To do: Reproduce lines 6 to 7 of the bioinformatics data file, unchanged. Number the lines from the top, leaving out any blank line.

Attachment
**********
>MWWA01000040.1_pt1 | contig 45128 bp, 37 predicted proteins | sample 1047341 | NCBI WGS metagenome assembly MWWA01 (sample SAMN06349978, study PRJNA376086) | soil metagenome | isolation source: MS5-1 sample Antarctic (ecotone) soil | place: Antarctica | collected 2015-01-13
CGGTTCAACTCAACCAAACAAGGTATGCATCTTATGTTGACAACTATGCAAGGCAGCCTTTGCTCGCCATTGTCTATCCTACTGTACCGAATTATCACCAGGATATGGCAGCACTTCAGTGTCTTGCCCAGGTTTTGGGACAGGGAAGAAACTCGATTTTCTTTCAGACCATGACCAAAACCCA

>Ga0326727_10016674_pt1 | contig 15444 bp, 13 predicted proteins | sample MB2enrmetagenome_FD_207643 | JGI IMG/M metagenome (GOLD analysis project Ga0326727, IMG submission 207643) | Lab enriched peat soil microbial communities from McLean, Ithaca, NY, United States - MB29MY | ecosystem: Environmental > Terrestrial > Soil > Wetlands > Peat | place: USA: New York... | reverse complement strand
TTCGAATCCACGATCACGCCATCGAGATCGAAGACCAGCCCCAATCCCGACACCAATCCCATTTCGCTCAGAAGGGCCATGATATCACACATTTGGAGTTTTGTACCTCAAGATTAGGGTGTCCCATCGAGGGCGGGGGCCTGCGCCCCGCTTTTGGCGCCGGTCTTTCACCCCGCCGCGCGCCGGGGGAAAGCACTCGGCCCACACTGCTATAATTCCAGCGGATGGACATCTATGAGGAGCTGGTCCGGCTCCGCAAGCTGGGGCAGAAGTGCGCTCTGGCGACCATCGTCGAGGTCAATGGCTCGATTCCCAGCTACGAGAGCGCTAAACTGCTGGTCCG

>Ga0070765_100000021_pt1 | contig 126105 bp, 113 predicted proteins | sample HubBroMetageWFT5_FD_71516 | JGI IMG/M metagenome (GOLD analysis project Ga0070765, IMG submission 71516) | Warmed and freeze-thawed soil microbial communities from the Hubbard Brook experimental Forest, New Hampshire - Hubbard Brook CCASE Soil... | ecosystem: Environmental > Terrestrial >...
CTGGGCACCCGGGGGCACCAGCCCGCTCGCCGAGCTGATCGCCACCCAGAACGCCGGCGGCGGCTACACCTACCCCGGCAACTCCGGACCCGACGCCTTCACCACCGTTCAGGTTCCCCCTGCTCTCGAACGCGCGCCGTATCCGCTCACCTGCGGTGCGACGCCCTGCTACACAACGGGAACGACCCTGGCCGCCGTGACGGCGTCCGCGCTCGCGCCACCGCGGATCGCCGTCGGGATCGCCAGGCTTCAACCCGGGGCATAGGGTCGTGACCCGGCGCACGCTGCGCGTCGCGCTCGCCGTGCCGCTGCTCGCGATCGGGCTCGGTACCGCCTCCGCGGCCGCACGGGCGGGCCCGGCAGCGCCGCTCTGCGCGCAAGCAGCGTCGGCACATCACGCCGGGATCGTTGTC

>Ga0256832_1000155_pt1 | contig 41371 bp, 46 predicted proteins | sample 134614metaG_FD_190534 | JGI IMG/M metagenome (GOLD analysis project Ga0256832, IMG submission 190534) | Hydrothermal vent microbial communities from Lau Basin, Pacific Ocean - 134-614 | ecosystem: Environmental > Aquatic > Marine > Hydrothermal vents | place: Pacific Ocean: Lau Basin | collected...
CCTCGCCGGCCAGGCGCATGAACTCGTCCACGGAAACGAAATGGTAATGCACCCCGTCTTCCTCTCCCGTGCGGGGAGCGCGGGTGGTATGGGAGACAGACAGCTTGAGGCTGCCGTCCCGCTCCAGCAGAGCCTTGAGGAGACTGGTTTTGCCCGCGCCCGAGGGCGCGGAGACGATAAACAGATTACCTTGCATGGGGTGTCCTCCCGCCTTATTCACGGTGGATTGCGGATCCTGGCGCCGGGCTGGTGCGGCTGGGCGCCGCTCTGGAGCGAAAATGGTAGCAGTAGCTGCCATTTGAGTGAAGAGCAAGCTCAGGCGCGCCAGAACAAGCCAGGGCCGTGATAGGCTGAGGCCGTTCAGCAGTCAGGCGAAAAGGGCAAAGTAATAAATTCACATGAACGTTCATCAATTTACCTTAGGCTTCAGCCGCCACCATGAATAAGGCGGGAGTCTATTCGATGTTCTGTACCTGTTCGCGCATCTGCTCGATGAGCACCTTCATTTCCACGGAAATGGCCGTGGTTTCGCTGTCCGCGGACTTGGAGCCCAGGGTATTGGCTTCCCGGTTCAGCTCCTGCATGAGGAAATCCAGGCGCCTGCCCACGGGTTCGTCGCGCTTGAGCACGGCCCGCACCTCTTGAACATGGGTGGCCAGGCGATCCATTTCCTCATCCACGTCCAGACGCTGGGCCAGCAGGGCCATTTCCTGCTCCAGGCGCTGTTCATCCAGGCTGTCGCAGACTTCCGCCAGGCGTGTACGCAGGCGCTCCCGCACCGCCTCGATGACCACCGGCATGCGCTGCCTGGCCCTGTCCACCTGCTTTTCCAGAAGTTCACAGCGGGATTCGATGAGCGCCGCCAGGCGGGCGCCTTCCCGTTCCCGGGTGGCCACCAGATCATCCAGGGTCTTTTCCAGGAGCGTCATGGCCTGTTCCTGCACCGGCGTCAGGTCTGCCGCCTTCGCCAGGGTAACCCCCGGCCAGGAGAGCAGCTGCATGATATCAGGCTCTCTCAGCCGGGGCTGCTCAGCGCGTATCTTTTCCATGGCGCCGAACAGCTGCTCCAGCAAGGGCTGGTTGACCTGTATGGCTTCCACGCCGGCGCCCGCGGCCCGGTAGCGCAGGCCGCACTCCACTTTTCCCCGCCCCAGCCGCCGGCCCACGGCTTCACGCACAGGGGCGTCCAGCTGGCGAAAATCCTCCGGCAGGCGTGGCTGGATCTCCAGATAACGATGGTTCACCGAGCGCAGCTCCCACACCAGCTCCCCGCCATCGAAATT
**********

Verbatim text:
CTGGGCACCCGGGGGCACCAGCCCGCTCGCCGAGCTGATCGCCACCCAGAACGCCGGCGGCGGCTACACCTACCCCGGCAACTCCGGACCCGACGCCTTCACCACCGTTCAGGTTCCCCCTGCTCTCGAACGCGCGCCGTATCCGCTCACCTGCGGTGCGACGCCCTGCTACACAACGGGAACGACCCTGGCCGCCGTGACGGCGTCCGCGCTCGCGCCACCGCGGATCGCCGTCGGGATCGCCAGGCTTCAACCCGGGGCATAGGGTCGTGACCCGGCGCACGCTGCGCGTCGCGCTCGCCGTGCCGCTGCTCGCGATCGGGCTCGGTACCGCCTCCGCGGCCGCACGGGCGGGCCCGGCAGCGCCGCTCTGCGCGCAAGCAGCGTCGGCACATCACGCCGGGATCGTTGTC

>Ga0256832_1000155_pt1 | contig 41371 bp, 46 predicted proteins | sample 134614metaG_FD_190534 | JGI IMG/M metagenome (GOLD analysis project Ga0256832, IMG submission 190534) | Hydrothermal vent microbial communities from Lau Basin, Pacific Ocean - 134-614 | ecosystem: Environmental > Aquatic > Marine > Hydrothermal vents | place: Pacific Ocean: Lau Basin | collected...